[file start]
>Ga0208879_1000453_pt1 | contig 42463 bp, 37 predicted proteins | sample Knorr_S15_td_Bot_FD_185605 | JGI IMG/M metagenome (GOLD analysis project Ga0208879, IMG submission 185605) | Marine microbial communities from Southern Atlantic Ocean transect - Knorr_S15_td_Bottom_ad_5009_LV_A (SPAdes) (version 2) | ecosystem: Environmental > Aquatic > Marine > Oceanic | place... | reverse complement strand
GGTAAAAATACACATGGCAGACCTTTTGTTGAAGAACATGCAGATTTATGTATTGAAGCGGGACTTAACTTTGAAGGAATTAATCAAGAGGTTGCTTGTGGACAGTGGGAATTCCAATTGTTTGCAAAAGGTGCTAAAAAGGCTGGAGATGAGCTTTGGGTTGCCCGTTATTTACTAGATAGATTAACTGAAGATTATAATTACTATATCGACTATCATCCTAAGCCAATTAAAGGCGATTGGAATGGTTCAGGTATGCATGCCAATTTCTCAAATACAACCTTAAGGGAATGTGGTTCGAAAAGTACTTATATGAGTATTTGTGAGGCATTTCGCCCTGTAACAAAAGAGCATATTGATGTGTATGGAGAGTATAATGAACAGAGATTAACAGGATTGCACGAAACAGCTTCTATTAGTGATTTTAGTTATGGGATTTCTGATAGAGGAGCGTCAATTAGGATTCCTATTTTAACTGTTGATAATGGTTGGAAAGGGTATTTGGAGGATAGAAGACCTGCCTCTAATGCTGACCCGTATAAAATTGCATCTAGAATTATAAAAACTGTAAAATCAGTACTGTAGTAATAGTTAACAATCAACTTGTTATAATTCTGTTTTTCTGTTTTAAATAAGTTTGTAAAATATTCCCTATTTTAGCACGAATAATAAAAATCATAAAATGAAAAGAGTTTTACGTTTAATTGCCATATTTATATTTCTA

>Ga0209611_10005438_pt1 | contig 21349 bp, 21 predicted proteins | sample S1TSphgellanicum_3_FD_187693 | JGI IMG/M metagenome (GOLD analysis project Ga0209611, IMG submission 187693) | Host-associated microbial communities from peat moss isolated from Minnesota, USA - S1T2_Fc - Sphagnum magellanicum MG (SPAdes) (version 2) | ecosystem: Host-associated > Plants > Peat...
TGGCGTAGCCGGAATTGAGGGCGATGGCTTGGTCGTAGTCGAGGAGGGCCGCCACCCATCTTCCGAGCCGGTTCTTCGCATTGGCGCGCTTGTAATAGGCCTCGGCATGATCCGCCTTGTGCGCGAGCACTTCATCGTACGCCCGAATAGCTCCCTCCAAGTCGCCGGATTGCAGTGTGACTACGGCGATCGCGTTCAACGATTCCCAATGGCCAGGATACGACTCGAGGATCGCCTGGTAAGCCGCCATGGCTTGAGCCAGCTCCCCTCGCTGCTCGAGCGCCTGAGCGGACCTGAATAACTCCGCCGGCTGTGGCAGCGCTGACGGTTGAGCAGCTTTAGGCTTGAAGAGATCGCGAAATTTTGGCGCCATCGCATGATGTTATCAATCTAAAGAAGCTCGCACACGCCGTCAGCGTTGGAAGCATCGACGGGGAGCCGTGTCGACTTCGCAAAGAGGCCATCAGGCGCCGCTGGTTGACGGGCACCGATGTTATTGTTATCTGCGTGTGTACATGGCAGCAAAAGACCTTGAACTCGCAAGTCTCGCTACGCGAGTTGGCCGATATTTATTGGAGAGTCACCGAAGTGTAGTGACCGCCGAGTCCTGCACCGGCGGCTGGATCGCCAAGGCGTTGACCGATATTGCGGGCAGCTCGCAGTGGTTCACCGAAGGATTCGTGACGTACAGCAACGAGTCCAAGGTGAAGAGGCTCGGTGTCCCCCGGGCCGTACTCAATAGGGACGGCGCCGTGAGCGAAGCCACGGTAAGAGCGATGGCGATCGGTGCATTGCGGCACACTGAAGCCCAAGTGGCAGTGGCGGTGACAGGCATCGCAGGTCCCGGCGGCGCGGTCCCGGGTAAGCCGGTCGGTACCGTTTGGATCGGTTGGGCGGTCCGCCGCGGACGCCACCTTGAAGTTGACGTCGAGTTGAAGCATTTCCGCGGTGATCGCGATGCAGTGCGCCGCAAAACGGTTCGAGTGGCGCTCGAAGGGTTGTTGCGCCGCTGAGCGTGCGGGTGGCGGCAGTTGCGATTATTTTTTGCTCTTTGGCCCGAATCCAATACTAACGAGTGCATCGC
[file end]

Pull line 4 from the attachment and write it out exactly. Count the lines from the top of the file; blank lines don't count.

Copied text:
TGGCGTAGCCGGAATTGAGGGCGATGGCTTGGTCGTAGTCGAGGAGGGCCGCCACCCATCTTCCGAGCCGGTTCTTCGCATTGGCGCGCTTGTAATAGGCCTCGGCATGATCCGCCTTGTGCGCGAGCACTTCATCGTACGCCCGAATAGCTCCCTCCAAGTCGCCGGATTGCAGTGTGACTACGGCGATCGCGTTCAACGATTCCCAATGGCCAGGATACGACTCGAGGATCGCCTGGTAAGCCGCCATGGCTTGAGCCAGCTCCCCTCGCTGCTCGAGCGCCTGAGCGGACCTGAATAACTCCGCCGGCTGTGGCAGCGCTGACGGTTGAGCAGCTTTAGGCTTGAAGAGATCGCGAAATTTTGGCGCCATCGCATGATGTTATCAATCTAAAGAAGCTCGCACACGCCGTCAGCGTTGGAAGCATCGACGGGGAGCCGTGTCGACTTCGCAAAGAGGCCATCAGGCGCCGCTGGTTGACGGGCACCGATGTTATTGTTATCTGCGTGTGTACATGGCAGCAAAAGACCTTGAACTCGCAAGTCTCGCTACGCGAGTTGGCCGATATTTATTGGAGAGTCACCGAAGTGTAGTGACCGCCGAGTCCTGCACCGGCGGCTGGATCGCCAAGGCGTTGACCGATATTGCGGGCAGCTCGCAGTGGTTCACCGAAGGATTCGTGACGTACAGCAACGAGTCCAAGGTGAAGAGGCTCGGTGTCCCCCGGGCCGTACTCAATAGGGACGGCGCCGTGAGCGAAGCCACGGTAAGAGCGATGGCGATCGGTGCATTGCGGCACACTGAAGCCCAAGTGGCAGTGGCGGTGACAGGCATCGCAGGTCCCGGCGGCGCGGTCCCGGGTAAGCCGGTCGGTACCGTTTGGATCGGTTGGGCGGTCCGCCGCGGACGCCACCTTGAAGTTGACGTCGAGTTGAAGCATTTCCGCGGTGATCGCGATGCAGTGCGCCGCAAAACGGTTCGAGTGGCGCTCGAAGGGTTGTTGCGCCGCTGAGCGTGCGGGTGGCGGCAGTTGCGATTATTTTTTGCTCTTTGGCCCGAATCCAATACTAACGAGTGCATCGC